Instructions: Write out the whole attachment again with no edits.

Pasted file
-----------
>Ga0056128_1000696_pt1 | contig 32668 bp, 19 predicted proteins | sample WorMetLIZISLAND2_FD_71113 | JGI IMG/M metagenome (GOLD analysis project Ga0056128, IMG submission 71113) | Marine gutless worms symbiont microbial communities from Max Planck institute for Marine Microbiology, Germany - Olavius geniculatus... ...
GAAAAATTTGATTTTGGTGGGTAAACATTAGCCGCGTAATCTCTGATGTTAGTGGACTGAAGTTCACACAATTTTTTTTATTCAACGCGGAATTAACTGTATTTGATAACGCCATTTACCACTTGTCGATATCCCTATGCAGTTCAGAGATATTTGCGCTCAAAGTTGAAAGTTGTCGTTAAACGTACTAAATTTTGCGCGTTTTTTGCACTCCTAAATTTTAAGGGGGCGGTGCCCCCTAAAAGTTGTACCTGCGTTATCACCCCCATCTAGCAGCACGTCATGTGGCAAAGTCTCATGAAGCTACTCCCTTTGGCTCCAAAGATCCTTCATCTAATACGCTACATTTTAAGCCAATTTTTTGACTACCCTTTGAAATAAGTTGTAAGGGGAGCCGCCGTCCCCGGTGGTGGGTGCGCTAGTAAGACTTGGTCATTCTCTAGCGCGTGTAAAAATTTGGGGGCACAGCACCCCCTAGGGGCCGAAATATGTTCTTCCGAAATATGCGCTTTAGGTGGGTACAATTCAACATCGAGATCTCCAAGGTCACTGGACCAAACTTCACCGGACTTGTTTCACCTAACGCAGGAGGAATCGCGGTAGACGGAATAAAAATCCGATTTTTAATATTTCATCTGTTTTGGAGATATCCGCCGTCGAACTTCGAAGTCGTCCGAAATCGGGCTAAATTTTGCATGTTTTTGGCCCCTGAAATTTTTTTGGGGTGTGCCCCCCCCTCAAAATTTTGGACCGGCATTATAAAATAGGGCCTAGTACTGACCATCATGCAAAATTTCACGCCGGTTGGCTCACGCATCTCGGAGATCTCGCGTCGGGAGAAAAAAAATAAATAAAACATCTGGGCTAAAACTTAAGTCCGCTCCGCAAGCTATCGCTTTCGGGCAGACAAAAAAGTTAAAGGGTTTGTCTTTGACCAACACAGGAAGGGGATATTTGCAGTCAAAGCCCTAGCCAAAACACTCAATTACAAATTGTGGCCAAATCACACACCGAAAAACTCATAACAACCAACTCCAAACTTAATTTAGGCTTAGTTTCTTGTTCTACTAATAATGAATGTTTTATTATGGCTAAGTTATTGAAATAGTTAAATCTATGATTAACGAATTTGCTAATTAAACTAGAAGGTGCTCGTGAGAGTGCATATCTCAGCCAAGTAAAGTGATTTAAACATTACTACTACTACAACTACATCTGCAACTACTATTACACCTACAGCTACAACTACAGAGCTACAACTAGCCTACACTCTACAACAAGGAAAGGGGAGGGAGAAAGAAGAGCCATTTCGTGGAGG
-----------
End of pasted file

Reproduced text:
>Ga0056128_1000696_pt1 | contig 32668 bp, 19 predicted proteins | sample WorMetLIZISLAND2_FD_71113 | JGI IMG/M metagenome (GOLD analysis project Ga0056128, IMG submission 71113) | Marine gutless worms symbiont microbial communities from Max Planck institute for Marine Microbiology, Germany - Olavius geniculatus... ...
GAAAAATTTGATTTTGGTGGGTAAACATTAGCCGCGTAATCTCTGATGTTAGTGGACTGAAGTTCACACAATTTTTTTTATTCAACGCGGAATTAACTGTATTTGATAACGCCATTTACCACTTGTCGATATCCCTATGCAGTTCAGAGATATTTGCGCTCAAAGTTGAAAGTTGTCGTTAAACGTACTAAATTTTGCGCGTTTTTTGCACTCCTAAATTTTAAGGGGGCGGTGCCCCCTAAAAGTTGTACCTGCGTTATCACCCCCATCTAGCAGCACGTCATGTGGCAAAGTCTCATGAAGCTACTCCCTTTGGCTCCAAAGATCCTTCATCTAATACGCTACATTTTAAGCCAATTTTTTGACTACCCTTTGAAATAAGTTGTAAGGGGAGCCGCCGTCCCCGGTGGTGGGTGCGCTAGTAAGACTTGGTCATTCTCTAGCGCGTGTAAAAATTTGGGGGCACAGCACCCCCTAGGGGCCGAAATATGTTCTTCCGAAATATGCGCTTTAGGTGGGTACAATTCAACATCGAGATCTCCAAGGTCACTGGACCAAACTTCACCGGACTTGTTTCACCTAACGCAGGAGGAATCGCGGTAGACGGAATAAAAATCCGATTTTTAATATTTCATCTGTTTTGGAGATATCCGCCGTCGAACTTCGAAGTCGTCCGAAATCGGGCTAAATTTTGCATGTTTTTGGCCCCTGAAATTTTTTTGGGGTGTGCCCCCCCCTCAAAATTTTGGACCGGCATTATAAAATAGGGCCTAGTACTGACCATCATGCAAAATTTCACGCCGGTTGGCTCACGCATCTCGGAGATCTCGCGTCGGGAGAAAAAAAATAAATAAAACATCTGGGCTAAAACTTAAGTCCGCTCCGCAAGCTATCGCTTTCGGGCAGACAAAAAAGTTAAAGGGTTTGTCTTTGACCAACACAGGAAGGGGATATTTGCAGTCAAAGCCCTAGCCAAAACACTCAATTACAAATTGTGGCCAAATCACACACCGAAAAACTCATAACAACCAACTCCAAACTTAATTTAGGCTTAGTTTCTTGTTCTACTAATAATGAATGTTTTATTATGGCTAAGTTATTGAAATAGTTAAATCTATGATTAACGAATTTGCTAATTAAACTAGAAGGTGCTCGTGAGAGTGCATATCTCAGCCAAGTAAAGTGATTTAAACATTACTACTACTACAACTACATCTGCAACTACTATTACACCTACAGCTACAACTACAGAGCTACAACTAGCCTACACTCTACAACAAGGAAAGGGGAGGGAGAAAGAAGAGCCATTTCGTGGAGG